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The Jeffersonian cyclopedia;

a comprehensive collection of the views of Thomas Jefferson classified and arranged in alphabetical order under nine thousand titles relating to government, politics, law, education, political economy, finance, science, art, literature, religious freedom, morals, etc.;

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4117. JEFFERSON (Thomas), Offices held by.—[further continued]
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4117. JEFFERSON (Thomas), Offices held by.—[further continued]

The President[Washington] observed, that though I had unfixed
the day on which I had intended to resign,
yet I appeared fixed in doing it at no great
distance of time; that in this case, [258] he could
not but wish that I would go to Paris; that
the moment was important; I possessed the
confidence of both sides, and might do great
good; that he wished I could do it, were it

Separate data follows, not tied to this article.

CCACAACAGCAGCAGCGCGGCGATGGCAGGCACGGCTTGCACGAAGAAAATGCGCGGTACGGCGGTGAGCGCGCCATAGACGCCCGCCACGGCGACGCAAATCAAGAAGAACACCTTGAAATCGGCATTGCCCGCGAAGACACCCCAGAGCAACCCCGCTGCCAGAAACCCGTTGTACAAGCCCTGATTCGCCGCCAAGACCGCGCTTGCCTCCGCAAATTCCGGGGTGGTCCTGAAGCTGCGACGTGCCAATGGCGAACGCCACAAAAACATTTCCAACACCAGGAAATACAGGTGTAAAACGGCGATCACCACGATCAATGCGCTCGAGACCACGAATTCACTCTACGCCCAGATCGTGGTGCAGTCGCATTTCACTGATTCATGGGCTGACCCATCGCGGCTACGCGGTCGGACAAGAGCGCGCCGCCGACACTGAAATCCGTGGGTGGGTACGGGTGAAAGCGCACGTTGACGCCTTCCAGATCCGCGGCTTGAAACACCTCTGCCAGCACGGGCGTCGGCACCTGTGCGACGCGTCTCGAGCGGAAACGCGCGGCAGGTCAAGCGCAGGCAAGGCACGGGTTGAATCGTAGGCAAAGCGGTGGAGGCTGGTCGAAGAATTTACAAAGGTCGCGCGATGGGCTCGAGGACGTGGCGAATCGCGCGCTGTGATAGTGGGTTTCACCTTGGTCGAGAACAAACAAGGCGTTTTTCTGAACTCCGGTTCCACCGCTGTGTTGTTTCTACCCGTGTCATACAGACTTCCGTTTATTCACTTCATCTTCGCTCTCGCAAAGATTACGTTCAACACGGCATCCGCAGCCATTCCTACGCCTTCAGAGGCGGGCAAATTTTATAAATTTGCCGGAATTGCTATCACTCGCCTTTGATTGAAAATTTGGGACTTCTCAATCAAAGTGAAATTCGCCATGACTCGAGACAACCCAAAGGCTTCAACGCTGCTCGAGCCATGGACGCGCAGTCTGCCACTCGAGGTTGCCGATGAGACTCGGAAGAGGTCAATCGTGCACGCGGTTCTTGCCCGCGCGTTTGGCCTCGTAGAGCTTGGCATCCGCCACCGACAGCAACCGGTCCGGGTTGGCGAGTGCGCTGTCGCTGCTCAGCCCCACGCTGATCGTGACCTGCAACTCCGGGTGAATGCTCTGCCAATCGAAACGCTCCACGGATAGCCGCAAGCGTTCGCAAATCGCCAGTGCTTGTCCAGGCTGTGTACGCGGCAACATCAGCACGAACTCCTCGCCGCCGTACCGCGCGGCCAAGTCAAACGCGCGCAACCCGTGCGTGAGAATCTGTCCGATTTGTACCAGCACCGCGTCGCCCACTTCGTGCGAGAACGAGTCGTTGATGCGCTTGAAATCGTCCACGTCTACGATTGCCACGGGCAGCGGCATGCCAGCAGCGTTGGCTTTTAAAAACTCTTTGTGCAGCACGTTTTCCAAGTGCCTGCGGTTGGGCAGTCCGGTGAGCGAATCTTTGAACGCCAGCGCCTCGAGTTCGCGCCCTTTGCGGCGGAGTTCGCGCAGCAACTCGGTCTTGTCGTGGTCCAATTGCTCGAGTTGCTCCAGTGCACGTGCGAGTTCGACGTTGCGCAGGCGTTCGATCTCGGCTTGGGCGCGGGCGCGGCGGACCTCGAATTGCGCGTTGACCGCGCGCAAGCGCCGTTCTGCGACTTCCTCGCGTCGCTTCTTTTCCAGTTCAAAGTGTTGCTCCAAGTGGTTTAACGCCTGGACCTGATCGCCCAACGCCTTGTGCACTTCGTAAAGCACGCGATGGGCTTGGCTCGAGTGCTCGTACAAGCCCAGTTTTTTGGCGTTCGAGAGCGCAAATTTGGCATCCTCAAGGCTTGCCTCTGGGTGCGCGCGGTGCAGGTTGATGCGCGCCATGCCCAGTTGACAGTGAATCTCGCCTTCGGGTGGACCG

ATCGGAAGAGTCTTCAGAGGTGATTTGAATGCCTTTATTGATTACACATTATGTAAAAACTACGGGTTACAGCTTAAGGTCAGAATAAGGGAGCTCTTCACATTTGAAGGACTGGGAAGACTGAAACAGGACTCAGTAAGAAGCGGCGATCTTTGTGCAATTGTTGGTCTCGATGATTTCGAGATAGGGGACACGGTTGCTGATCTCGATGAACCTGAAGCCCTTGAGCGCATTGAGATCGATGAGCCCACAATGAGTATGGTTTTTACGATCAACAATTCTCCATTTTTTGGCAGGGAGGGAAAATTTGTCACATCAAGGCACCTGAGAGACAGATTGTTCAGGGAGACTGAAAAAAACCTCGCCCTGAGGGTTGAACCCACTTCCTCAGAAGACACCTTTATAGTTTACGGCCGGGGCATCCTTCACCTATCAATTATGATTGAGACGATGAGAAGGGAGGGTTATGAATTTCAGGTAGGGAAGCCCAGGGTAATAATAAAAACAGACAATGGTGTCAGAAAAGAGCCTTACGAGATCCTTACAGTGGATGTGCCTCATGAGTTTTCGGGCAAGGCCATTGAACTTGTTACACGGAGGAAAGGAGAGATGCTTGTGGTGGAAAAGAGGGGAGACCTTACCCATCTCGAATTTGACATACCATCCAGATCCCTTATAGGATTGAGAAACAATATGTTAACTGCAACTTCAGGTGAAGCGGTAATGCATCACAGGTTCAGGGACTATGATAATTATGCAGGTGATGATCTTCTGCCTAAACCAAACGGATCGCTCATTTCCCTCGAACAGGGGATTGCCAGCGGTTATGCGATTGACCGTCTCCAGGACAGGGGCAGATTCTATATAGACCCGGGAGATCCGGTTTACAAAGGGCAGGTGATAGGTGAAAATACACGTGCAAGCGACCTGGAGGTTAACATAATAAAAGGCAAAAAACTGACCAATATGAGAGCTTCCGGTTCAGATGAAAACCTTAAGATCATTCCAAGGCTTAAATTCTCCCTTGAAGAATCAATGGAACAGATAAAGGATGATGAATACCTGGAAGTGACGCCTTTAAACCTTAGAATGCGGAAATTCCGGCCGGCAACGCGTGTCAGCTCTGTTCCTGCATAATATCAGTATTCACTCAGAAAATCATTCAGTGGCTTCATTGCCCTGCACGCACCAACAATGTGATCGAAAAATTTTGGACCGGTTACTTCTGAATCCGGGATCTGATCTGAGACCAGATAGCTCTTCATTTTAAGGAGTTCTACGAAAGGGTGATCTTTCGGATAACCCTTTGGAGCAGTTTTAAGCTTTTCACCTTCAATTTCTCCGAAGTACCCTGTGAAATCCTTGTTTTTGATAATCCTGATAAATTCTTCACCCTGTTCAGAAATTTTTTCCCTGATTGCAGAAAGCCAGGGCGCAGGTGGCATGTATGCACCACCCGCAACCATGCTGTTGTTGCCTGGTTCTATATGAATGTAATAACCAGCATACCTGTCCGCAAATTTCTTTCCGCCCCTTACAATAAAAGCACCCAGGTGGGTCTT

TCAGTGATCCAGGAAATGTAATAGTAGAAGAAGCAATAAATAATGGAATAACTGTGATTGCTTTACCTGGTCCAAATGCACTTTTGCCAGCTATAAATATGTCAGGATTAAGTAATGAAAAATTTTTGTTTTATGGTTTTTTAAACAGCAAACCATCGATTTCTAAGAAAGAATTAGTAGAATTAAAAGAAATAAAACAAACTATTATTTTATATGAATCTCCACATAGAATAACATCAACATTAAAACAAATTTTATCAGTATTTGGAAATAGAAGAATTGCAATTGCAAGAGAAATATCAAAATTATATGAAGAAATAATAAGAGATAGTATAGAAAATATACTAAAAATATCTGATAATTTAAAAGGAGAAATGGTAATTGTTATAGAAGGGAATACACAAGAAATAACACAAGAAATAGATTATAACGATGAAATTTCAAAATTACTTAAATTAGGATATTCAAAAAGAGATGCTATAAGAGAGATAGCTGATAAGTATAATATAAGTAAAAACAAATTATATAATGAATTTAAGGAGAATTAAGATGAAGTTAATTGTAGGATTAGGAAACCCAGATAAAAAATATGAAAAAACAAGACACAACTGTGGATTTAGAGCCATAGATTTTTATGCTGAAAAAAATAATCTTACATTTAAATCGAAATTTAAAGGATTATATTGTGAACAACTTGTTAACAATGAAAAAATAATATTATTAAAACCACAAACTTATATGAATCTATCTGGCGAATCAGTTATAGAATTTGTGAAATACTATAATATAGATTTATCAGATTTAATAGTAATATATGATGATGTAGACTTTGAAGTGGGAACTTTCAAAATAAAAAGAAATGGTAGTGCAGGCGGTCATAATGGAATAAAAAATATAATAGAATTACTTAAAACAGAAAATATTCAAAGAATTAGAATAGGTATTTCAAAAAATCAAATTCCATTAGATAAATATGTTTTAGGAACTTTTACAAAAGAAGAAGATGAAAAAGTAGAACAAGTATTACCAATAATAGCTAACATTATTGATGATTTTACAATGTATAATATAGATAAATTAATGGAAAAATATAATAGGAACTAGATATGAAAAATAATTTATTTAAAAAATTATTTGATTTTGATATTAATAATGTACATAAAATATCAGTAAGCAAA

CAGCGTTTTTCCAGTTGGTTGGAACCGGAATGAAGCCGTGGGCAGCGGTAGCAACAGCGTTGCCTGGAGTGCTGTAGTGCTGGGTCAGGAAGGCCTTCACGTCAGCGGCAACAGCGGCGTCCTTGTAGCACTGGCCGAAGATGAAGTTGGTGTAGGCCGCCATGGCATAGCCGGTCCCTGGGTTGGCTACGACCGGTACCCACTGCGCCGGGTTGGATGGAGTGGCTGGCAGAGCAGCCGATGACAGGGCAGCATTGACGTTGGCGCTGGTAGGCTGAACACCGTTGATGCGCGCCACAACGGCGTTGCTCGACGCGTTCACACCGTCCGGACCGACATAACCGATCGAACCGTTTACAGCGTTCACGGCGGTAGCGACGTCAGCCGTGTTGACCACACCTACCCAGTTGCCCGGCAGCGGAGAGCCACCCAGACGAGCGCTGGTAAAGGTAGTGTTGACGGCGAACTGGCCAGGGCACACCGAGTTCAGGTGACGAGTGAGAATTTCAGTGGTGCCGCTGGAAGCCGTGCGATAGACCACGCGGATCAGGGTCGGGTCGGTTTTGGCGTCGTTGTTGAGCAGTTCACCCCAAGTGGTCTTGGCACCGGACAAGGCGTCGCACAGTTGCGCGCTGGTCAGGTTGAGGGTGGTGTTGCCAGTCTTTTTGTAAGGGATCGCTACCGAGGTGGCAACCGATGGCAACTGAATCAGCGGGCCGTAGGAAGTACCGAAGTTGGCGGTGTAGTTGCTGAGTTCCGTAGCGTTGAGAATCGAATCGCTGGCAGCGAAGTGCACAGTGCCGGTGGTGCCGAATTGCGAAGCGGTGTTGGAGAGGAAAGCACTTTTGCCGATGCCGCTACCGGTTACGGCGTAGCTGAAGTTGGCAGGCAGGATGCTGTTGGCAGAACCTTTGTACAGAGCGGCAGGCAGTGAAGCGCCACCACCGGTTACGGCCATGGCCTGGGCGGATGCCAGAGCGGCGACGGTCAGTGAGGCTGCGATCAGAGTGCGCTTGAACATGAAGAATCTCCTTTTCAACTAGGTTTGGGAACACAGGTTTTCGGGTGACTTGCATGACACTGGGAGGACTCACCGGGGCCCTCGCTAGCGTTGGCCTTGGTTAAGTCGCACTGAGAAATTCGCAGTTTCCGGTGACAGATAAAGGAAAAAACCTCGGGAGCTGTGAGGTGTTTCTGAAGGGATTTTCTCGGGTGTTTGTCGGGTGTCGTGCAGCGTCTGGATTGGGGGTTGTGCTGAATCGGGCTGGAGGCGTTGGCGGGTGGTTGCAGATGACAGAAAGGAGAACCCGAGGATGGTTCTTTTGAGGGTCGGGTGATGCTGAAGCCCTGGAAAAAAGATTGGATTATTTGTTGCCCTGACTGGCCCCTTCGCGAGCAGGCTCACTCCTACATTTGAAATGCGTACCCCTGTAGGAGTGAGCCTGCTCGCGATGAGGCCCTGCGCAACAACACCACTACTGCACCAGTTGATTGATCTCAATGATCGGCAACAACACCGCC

only to stay there a year or two. I told him
that my mind was so bent on retirement that
I could not think of launching forth again in
a new business; that I could never again
cross the Atlantic; and that as to the opportunity
of doing good, this was likely to be
the scene of action, as Genet was bringing
powers to do the business here; but that I
could not think of going abroad. He replied
that I had pressed him to remain in the public
service, and refused to do the same myself.
I said the case was very different; he
united the confidence of all America, and
was the only person who did so; his services,
therefore, were of the last importance; but
for myself, my going out would not be noted
or known. A thousand others could supply
my place to equal advantage, therefore I felt
myself free.—
The Anas. Washington ed. ix, 133. Ford ed., i, 217.
(Feb. 20, 1793)


The French government was then complaining of
the unfriendliness of Gouverneur Morris, and Washington
deemed a change of ministers advisable.—Editor.